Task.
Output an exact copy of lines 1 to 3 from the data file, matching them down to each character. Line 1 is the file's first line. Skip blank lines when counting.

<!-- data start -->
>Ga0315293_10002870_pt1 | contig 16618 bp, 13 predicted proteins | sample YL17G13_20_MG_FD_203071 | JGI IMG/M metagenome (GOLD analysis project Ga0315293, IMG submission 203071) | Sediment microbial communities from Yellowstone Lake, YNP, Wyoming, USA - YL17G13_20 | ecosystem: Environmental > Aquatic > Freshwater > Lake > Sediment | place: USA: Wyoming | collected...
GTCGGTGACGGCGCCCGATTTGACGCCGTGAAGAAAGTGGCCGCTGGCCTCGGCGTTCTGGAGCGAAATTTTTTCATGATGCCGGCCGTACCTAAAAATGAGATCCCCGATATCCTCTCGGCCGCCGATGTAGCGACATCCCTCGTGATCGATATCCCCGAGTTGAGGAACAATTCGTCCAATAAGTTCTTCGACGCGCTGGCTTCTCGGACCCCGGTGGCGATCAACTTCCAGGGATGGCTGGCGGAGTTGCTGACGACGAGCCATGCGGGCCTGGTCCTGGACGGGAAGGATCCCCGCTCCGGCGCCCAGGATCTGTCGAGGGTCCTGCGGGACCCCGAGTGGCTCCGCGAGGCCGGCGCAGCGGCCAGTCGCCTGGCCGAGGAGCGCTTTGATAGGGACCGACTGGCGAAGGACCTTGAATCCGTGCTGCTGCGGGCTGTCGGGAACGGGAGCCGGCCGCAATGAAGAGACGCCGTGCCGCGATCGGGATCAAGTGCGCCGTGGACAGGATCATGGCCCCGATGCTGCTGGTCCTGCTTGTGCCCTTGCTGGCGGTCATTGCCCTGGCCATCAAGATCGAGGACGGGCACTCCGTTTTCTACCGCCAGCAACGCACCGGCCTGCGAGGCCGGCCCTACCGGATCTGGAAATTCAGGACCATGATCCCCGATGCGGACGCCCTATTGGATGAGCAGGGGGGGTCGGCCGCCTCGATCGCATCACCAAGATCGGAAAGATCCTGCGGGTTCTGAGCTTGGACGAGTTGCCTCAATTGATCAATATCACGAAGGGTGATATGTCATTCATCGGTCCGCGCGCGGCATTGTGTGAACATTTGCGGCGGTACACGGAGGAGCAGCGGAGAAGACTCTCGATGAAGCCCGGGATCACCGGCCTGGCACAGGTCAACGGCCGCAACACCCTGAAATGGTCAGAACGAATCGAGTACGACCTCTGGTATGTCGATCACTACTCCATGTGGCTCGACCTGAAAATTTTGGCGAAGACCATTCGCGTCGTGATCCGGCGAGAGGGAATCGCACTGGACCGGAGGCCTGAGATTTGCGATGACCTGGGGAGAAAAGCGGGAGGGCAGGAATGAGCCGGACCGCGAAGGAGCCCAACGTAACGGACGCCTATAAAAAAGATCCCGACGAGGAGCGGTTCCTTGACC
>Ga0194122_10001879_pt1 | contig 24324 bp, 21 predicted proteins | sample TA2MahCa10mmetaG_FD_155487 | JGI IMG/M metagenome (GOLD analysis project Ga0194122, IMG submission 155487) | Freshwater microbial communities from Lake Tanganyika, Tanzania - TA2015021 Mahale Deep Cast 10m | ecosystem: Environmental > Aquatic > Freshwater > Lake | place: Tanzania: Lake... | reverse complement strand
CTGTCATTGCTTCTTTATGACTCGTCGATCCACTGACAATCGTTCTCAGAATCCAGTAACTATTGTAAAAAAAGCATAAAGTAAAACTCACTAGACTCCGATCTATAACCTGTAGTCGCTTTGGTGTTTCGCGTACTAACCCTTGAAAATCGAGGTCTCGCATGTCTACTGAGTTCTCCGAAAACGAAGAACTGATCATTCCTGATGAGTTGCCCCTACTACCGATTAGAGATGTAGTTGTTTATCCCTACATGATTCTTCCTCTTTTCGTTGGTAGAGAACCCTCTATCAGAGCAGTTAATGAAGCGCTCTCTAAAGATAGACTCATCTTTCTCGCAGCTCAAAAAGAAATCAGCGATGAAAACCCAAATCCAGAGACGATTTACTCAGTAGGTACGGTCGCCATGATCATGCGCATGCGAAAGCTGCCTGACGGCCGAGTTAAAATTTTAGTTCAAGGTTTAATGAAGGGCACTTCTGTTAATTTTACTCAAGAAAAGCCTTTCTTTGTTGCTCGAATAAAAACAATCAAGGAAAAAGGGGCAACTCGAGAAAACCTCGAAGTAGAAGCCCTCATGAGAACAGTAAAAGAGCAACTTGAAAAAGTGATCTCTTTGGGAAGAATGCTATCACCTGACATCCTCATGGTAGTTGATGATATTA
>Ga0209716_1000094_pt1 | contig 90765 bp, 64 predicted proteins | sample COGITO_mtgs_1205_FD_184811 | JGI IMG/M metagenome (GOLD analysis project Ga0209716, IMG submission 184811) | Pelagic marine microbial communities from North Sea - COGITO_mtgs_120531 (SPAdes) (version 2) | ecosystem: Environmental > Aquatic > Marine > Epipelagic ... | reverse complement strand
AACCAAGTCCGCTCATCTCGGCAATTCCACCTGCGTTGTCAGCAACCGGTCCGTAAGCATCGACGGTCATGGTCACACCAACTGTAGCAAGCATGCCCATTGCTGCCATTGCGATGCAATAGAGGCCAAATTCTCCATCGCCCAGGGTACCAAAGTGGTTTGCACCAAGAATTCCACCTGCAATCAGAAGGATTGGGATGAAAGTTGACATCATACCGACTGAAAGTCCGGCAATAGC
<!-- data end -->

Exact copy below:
>Ga0315293_10002870_pt1 | contig 16618 bp, 13 predicted proteins | sample YL17G13_20_MG_FD_203071 | JGI IMG/M metagenome (GOLD analysis project Ga0315293, IMG submission 203071) | Sediment microbial communities from Yellowstone Lake, YNP, Wyoming, USA - YL17G13_20 | ecosystem: Environmental > Aquatic > Freshwater > Lake > Sediment | place: USA: Wyoming | collected...
GTCGGTGACGGCGCCCGATTTGACGCCGTGAAGAAAGTGGCCGCTGGCCTCGGCGTTCTGGAGCGAAATTTTTTCATGATGCCGGCCGTACCTAAAAATGAGATCCCCGATATCCTCTCGGCCGCCGATGTAGCGACATCCCTCGTGATCGATATCCCCGAGTTGAGGAACAATTCGTCCAATAAGTTCTTCGACGCGCTGGCTTCTCGGACCCCGGTGGCGATCAACTTCCAGGGATGGCTGGCGGAGTTGCTGACGACGAGCCATGCGGGCCTGGTCCTGGACGGGAAGGATCCCCGCTCCGGCGCCCAGGATCTGTCGAGGGTCCTGCGGGACCCCGAGTGGCTCCGCGAGGCCGGCGCAGCGGCCAGTCGCCTGGCCGAGGAGCGCTTTGATAGGGACCGACTGGCGAAGGACCTTGAATCCGTGCTGCTGCGGGCTGTCGGGAACGGGAGCCGGCCGCAATGAAGAGACGCCGTGCCGCGATCGGGATCAAGTGCGCCGTGGACAGGATCATGGCCCCGATGCTGCTGGTCCTGCTTGTGCCCTTGCTGGCGGTCATTGCCCTGGCCATCAAGATCGAGGACGGGCACTCCGTTTTCTACCGCCAGCAACGCACCGGCCTGCGAGGCCGGCCCTACCGGATCTGGAAATTCAGGACCATGATCCCCGATGCGGACGCCCTATTGGATGAGCAGGGGGGGTCGGCCGCCTCGATCGCATCACCAAGATCGGAAAGATCCTGCGGGTTCTGAGCTTGGACGAGTTGCCTCAATTGATCAATATCACGAAGGGTGATATGTCATTCATCGGTCCGCGCGCGGCATTGTGTGAACATTTGCGGCGGTACACGGAGGAGCAGCGGAGAAGACTCTCGATGAAGCCCGGGATCACCGGCCTGGCACAGGTCAACGGCCGCAACACCCTGAAATGGTCAGAACGAATCGAGTACGACCTCTGGTATGTCGATCACTACTCCATGTGGCTCGACCTGAAAATTTTGGCGAAGACCATTCGCGTCGTGATCCGGCGAGAGGGAATCGCACTGGACCGGAGGCCTGAGATTTGCGATGACCTGGGGAGAAAAGCGGGAGGGCAGGAATGAGCCGGACCGCGAAGGAGCCCAACGTAACGGACGCCTATAAAAAAGATCCCGACGAGGAGCGGTTCCTTGACC
>Ga0194122_10001879_pt1 | contig 24324 bp, 21 predicted proteins | sample TA2MahCa10mmetaG_FD_155487 | JGI IMG/M metagenome (GOLD analysis project Ga0194122, IMG submission 155487) | Freshwater microbial communities from Lake Tanganyika, Tanzania - TA2015021 Mahale Deep Cast 10m | ecosystem: Environmental > Aquatic > Freshwater > Lake | place: Tanzania: Lake... | reverse complement strand